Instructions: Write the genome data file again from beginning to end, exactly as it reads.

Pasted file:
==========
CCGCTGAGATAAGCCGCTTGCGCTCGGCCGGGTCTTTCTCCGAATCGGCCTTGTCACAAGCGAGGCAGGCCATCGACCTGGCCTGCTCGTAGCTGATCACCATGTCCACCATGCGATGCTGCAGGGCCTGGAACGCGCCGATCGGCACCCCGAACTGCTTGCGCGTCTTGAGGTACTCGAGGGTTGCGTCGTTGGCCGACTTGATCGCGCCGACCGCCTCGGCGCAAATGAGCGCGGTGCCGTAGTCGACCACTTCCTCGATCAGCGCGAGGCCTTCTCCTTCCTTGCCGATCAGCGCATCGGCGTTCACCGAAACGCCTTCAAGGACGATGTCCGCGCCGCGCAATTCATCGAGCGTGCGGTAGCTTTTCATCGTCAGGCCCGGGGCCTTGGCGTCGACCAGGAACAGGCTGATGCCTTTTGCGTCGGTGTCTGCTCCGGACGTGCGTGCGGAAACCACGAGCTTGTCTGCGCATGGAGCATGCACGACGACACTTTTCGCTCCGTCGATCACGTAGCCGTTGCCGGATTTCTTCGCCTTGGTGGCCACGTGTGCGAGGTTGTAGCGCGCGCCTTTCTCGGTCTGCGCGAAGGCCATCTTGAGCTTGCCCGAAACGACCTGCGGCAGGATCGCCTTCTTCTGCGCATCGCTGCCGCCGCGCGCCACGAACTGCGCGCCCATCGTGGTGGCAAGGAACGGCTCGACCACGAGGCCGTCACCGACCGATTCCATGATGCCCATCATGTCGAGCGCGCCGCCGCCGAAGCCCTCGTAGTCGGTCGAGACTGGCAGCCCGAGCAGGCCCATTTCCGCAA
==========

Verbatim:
CCGCTGAGATAAGCCGCTTGCGCTCGGCCGGGTCTTTCTCCGAATCGGCCTTGTCACAAGCGAGGCAGGCCATCGACCTGGCCTGCTCGTAGCTGATCACCATGTCCACCATGCGATGCTGCAGGGCCTGGAACGCGCCGATCGGCACCCCGAACTGCTTGCGCGTCTTGAGGTACTCGAGGGTTGCGTCGTTGGCCGACTTGATCGCGCCGACCGCCTCGGCGCAAATGAGCGCGGTGCCGTAGTCGACCACTTCCTCGATCAGCGCGAGGCCTTCTCCTTCCTTGCCGATCAGCGCATCGGCGTTCACCGAAACGCCTTCAAGGACGATGTCCGCGCCGCGCAATTCATCGAGCGTGCGGTAGCTTTTCATCGTCAGGCCCGGGGCCTTGGCGTCGACCAGGAACAGGCTGATGCCTTTTGCGTCGGTGTCTGCTCCGGACGTGCGTGCGGAAACCACGAGCTTGTCTGCGCATGGAGCATGCACGACGACACTTTTCGCTCCGTCGATCACGTAGCCGTTGCCGGATTTCTTCGCCTTGGTGGCCACGTGTGCGAGGTTGTAGCGCGCGCCTTTCTCGGTCTGCGCGAAGGCCATCTTGAGCTTGCCCGAAACGACCTGCGGCAGGATCGCCTTCTTCTGCGCATCGCTGCCGCCGCGCGCCACGAACTGCGCGCCCATCGTGGTGGCAAGGAACGGCTCGACCACGAGGCCGTCACCGACCGATTCCATGATGCCCATCATGTCGAGCGCGCCGCCGCCGAAGCCCTCGTAGTCGGTCGAGACTGGCAGCCCGAGCAGGCCCATTTCCGCAA